Infection is an inevitable risk for critical patients admitted in the intensive care unit of any hospital. With growing resistance against antibiotics,controlling these infections has become a major challenge for doctors. Banaras Hindu Universitys Institute of Medical Science has come up with a unique solution to the problem an equipment to throw the infected air of the ventilators,which cause maximum threat of infection to patients,out of the ICU. The university has applied for a patent of the equipment.
The ventilator is an equipment which gives artificial breath to critical patients unable to breathe on their own. Such patients already have infections in their lungs and when they breathe through the equipment,the exhaled air of these critical patients contains infectious bacteria and microbes. The ventilators expel this air inside the intensive care unit,thus exhaling infectious bacteria and microbes of one patient in the entire air space of the ICU. Being closed,air-conditioned units,these ICUs are unable to push out the contaminated air from their environment for several days,leading to the chances of accumulated infection,which then can affect other critical patients with compromised immunity.
The hand-assembled equipment that has been developed by Dr Ankit Agarwal,Assistant Professor of Anaesthesiology at BHU-IMS,under the guidance of head of the Department of Anaesthesiology,Prof D K Singh,is called Exitall.
The equipment works on the simple principle of throwing the infected air of the ventilator not inside but outside the ICU. One of its kind in the world,the equipment has been sent for patent by the university. No such equipment has been developed anywhere in the world so far. The patent application for the equipment has been accepted by the controller general of patent designs and trademarks of India earlier this month, said Dr Agarwal.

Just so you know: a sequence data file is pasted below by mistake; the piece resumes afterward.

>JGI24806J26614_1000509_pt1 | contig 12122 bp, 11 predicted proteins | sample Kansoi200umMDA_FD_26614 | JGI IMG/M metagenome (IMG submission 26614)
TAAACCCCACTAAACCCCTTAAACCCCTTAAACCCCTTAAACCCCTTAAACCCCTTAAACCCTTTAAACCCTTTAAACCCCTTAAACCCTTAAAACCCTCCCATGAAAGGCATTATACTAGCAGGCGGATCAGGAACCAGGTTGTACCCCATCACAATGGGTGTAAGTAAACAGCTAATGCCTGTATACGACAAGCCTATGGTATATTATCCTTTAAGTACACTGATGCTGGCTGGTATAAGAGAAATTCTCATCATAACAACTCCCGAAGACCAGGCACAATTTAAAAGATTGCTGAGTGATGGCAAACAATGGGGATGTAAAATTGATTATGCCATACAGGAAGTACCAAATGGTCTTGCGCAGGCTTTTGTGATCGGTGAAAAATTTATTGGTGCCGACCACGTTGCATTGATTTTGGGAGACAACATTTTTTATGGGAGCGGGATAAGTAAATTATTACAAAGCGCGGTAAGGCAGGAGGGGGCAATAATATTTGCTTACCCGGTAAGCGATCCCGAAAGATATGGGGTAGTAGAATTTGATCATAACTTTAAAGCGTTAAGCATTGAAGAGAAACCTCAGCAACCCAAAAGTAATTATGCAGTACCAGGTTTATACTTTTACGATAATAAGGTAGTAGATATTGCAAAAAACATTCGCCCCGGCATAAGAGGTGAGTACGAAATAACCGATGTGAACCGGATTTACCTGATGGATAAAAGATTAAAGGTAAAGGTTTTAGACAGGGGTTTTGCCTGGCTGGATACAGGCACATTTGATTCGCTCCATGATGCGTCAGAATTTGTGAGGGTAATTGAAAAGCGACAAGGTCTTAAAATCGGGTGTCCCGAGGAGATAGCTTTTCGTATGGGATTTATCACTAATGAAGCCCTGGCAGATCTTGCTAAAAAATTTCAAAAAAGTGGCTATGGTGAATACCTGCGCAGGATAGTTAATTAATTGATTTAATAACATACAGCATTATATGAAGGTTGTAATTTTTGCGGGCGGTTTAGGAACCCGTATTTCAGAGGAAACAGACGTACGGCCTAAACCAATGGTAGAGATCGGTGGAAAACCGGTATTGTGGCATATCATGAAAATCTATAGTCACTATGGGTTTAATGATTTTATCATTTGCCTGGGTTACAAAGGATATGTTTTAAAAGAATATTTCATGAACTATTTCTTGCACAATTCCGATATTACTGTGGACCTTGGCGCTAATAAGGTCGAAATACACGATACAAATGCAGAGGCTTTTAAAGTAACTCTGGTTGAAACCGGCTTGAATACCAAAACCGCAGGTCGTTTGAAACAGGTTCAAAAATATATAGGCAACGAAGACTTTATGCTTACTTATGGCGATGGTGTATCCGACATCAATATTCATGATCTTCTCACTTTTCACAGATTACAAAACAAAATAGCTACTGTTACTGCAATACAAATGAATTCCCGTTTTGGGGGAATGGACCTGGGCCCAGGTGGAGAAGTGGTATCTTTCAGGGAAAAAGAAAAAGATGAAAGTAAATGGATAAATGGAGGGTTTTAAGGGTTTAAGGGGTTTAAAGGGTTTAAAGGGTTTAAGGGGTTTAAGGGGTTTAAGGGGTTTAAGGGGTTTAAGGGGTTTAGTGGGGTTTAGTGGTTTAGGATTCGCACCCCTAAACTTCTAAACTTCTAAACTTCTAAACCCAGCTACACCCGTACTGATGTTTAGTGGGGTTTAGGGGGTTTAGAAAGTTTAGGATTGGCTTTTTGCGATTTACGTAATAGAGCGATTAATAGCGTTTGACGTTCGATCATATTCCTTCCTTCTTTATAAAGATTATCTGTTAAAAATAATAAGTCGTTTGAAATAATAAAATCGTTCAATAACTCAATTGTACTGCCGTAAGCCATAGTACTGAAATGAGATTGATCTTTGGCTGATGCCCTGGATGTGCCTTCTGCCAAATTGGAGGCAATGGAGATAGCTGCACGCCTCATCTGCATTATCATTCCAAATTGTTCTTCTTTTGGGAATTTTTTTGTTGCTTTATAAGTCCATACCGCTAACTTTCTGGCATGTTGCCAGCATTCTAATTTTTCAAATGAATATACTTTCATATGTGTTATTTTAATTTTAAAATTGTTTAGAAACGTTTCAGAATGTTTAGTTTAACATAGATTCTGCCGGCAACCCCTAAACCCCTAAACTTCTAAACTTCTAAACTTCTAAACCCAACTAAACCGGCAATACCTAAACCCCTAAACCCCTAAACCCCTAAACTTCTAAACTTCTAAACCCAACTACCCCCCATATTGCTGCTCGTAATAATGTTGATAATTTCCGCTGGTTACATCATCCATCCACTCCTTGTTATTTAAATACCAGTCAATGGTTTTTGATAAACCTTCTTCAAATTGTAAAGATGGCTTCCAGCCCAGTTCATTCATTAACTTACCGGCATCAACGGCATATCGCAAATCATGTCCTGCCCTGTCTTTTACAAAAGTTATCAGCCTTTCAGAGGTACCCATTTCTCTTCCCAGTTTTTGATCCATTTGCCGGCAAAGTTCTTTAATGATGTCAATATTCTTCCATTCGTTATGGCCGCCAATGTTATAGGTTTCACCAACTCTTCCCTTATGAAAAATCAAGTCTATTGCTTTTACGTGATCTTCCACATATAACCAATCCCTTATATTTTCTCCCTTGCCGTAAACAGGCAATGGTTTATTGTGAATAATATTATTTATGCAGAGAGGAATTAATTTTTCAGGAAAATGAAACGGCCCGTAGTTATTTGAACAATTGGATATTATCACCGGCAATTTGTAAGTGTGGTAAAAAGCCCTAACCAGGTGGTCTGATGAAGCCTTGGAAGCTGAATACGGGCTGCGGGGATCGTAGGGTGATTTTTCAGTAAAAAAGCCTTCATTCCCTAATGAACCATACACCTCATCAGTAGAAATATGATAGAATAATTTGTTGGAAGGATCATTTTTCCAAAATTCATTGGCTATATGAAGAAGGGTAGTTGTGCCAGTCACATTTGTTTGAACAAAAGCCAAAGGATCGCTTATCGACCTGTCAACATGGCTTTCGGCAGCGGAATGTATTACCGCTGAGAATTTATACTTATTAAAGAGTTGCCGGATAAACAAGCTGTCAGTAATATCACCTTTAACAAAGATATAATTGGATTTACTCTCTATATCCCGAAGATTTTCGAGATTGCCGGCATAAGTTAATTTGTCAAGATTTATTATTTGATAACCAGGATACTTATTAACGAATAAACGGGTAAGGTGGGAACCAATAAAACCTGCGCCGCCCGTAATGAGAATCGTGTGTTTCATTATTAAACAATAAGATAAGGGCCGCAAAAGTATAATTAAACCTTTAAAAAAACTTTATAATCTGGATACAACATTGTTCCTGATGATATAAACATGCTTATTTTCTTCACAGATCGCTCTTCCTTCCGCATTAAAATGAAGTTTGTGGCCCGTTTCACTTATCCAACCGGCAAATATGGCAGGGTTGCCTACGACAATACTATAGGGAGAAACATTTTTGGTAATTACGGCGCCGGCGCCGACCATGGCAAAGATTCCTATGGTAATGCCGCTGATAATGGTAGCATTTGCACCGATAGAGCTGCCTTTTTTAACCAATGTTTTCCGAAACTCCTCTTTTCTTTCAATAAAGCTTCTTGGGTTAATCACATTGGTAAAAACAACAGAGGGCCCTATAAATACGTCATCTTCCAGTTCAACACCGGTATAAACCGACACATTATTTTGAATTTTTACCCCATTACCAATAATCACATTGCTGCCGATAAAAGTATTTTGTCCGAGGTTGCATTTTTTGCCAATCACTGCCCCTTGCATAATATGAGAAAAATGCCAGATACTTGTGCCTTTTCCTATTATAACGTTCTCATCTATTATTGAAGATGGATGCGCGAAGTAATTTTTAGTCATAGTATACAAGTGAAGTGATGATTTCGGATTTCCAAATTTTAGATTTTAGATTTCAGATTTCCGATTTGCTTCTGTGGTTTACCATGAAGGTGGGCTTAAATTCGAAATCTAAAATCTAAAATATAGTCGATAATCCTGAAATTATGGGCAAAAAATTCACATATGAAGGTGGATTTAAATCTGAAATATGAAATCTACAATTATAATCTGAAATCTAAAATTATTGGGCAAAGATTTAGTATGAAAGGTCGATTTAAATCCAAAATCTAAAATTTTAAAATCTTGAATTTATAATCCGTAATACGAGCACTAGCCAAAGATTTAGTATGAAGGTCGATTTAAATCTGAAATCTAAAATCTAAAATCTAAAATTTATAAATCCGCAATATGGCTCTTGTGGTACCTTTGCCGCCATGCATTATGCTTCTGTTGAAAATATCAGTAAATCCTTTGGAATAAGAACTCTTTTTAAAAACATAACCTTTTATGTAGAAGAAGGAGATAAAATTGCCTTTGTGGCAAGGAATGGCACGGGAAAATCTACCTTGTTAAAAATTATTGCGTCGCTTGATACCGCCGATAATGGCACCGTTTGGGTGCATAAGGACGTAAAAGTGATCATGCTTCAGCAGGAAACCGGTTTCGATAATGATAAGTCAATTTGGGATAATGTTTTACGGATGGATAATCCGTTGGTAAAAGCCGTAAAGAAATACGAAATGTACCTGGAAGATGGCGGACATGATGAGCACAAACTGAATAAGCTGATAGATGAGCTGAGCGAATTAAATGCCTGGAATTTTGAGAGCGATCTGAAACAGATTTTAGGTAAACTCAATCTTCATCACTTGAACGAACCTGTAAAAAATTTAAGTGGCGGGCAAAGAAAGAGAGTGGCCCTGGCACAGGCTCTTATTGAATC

Exitall consists of ducts and pipes arranged in a particular way and connected to the exit point of ventilators,which allows the air coming out of the machine to be thrown out of the ICU.
However,ventilators are extremely sensitive devices and any change in the pressure can hamper their functionality,said Dr Agarwal. To rule out the chances of this change in pressure,the equipment has been added with a system to create negative pressure inside the ducts,which results in vacuum inside the ducts.
Further,to do away with chances of any pressure change,an alarm system has also been put in place that sounds audio-visual alarm in case of pressure change of the ventilator. The negative pressure of the equipment can be adjusted accordingly or switched off completely as per the need if the alarm goes off.
The device costs Rs 1,000 to Rs 1,200 and needs to be attached to each ventilator in the ICU. There is scope in the equipment to be attached to a filter before finally expelling the air outside so that the infection does not spread. However,in open air and sun,bacteria and microbes are anyway killed and diluted and hence,do not remain infectious, said Dr Agarwal,adding that the limitation of the equipment is that the infection inside the ventilator cannot be controlled by this system. He said that the research on the equipment is still going on and there can be further improvements in the prototype that has been developed.